Renewable energy applications are a great challenge for Power Electronics, with efficiency and reliability being the prevailing requirements. Today, 1700V low-voltage Silicon is vastly superior. For input/output powers of several MW, dozens of modules with dozens of chips need to be connected in parallel. The best solution is paralleling inverters / power blocks, but such solutions require additional low-voltage transmission from the source to the medium-voltage (MV) transformer. An alternative solution is a MV source and transmission connected to MV grid-side inverter based on low-voltage Silicon - power blocks connected in series. In addition, interleaved PWM reduces the size of the sinusoidal filter and the switching frequency, as well as the total losses.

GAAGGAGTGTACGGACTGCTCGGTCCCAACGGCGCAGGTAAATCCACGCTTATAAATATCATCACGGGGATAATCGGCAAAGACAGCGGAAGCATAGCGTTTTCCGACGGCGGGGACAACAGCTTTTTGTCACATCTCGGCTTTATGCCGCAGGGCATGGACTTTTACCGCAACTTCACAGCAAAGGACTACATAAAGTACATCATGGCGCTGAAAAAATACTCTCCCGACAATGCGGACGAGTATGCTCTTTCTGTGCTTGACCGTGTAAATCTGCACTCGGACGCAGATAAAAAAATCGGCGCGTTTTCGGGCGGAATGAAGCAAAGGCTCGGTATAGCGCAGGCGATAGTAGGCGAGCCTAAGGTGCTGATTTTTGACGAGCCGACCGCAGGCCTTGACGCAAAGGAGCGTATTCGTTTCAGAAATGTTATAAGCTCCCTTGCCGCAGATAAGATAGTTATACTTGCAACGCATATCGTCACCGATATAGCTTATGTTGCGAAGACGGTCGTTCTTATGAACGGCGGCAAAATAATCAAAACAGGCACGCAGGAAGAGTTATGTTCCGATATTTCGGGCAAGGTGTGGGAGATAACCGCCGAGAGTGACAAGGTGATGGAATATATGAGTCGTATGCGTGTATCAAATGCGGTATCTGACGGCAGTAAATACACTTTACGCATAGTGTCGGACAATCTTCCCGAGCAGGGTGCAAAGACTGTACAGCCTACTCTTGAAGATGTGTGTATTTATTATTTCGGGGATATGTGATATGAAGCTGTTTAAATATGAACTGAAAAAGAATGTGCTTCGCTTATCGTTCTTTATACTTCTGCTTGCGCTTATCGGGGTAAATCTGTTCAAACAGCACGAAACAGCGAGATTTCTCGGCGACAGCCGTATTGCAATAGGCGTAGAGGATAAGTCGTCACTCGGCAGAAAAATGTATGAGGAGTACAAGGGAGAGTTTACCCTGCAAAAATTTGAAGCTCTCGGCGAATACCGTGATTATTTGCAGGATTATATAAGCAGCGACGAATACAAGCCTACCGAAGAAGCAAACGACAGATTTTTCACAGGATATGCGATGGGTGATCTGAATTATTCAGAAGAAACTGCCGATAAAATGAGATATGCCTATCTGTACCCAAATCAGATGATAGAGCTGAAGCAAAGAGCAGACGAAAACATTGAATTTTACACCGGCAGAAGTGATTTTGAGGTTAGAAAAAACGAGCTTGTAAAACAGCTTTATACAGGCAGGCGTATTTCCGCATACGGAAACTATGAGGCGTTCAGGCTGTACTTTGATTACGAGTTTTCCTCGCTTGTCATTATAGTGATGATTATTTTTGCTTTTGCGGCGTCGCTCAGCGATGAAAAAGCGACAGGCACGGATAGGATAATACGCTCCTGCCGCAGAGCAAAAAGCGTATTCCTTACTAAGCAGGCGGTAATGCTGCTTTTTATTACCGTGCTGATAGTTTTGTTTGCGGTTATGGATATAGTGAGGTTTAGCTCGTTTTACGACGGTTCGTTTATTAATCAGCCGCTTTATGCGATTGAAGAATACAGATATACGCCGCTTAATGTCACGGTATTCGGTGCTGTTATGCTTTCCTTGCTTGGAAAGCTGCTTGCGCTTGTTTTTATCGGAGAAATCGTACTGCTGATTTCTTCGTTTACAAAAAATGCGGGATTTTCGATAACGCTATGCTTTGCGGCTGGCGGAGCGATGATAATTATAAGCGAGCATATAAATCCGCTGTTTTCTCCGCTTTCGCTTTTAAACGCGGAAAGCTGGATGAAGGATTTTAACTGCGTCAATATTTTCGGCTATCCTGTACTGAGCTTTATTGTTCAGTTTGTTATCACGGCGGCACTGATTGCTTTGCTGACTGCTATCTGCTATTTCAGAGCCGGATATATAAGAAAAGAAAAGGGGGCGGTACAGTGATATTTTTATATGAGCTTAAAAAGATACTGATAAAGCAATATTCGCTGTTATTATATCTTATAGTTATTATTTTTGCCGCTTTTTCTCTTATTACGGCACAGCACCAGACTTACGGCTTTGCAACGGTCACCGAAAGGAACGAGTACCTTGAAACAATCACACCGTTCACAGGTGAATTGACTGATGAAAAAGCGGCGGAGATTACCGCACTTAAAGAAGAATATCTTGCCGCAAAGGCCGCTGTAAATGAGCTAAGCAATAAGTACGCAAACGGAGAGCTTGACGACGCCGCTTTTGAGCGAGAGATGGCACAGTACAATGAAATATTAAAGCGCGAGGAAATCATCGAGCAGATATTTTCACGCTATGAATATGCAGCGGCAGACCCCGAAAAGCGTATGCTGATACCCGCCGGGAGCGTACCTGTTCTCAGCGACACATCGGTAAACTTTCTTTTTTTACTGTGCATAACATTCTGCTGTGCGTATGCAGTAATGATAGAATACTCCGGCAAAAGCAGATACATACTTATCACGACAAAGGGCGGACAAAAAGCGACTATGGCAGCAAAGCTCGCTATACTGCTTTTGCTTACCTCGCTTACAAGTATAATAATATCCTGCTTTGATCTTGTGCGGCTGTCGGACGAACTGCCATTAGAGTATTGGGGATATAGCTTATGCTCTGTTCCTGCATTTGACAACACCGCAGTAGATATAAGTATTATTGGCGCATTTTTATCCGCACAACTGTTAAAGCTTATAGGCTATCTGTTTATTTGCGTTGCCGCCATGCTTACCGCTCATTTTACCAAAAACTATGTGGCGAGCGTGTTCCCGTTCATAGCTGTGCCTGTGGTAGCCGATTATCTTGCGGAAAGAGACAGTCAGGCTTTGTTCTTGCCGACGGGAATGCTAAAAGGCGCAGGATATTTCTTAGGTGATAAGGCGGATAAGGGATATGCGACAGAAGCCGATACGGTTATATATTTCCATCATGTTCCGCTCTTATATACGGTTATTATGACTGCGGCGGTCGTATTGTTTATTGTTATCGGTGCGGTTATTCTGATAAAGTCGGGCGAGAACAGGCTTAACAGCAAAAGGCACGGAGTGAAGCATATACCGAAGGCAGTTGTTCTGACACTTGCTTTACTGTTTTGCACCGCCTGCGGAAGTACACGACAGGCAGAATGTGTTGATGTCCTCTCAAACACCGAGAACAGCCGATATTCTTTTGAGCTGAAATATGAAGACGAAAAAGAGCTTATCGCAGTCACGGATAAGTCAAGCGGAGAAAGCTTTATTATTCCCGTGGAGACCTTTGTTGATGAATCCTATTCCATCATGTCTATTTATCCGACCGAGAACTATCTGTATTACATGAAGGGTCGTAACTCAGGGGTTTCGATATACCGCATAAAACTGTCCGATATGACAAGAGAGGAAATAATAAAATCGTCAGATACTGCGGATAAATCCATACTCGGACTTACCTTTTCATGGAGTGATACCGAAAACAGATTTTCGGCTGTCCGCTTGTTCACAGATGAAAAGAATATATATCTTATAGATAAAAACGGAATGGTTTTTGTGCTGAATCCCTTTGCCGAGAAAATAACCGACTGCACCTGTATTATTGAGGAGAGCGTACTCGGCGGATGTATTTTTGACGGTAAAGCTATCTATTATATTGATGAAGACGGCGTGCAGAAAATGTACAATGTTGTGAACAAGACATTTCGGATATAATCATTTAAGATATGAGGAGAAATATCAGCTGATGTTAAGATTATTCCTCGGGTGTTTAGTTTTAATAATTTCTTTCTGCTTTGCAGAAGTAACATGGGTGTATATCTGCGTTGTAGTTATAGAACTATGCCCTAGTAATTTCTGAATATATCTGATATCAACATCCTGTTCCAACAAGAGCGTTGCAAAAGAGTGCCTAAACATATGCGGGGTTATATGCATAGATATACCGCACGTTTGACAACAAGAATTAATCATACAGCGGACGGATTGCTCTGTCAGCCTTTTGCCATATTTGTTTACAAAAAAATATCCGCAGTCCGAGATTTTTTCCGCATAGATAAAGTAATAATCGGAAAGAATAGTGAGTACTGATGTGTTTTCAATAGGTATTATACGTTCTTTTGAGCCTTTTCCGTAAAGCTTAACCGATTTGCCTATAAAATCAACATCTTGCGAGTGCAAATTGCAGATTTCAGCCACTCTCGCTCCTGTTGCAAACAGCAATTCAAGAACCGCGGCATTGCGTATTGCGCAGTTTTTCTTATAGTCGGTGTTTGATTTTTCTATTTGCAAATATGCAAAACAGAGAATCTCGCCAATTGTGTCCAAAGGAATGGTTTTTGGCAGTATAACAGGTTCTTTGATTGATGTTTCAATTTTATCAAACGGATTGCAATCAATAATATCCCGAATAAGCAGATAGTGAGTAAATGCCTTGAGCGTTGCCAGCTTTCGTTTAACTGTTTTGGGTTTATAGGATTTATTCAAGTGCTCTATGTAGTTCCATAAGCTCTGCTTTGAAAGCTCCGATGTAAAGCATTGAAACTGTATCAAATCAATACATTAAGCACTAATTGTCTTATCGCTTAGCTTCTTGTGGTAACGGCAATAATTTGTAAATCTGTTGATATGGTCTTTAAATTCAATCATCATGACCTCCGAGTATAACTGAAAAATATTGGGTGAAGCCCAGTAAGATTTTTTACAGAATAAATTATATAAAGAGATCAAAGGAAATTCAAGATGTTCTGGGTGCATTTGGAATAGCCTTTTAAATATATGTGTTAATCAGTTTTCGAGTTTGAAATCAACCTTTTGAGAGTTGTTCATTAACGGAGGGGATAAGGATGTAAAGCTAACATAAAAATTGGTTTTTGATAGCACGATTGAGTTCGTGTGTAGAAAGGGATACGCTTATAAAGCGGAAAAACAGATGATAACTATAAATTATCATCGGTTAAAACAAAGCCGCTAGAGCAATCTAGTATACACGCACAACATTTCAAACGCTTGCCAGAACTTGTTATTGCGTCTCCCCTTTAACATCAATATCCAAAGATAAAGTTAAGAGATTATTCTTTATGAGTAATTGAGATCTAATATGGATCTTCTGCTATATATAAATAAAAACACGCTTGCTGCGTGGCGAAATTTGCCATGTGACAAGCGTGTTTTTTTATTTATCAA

Dejan Schreiber, Senior Application Manager, Semikron, Nuremberg, Germany
Existing new high-power renewable energy sources are wind turbines (WT) and photovoltaic (PV) applications. The average power of new WTs is over 2MW, but up to 5MW are also in use. As for PV, over the last few years, the trend has been to use individual units of up to 0.5MW, with an increasing tendency towards 1MW+ per unit. Large PV systems of 10MW are the most common and up to 60MW are in operation. Both are connected to the grid through line-side inverters, and both supply the grid with low THD (total harmonic distortion) sinusoidal currents via sinusoidal filters.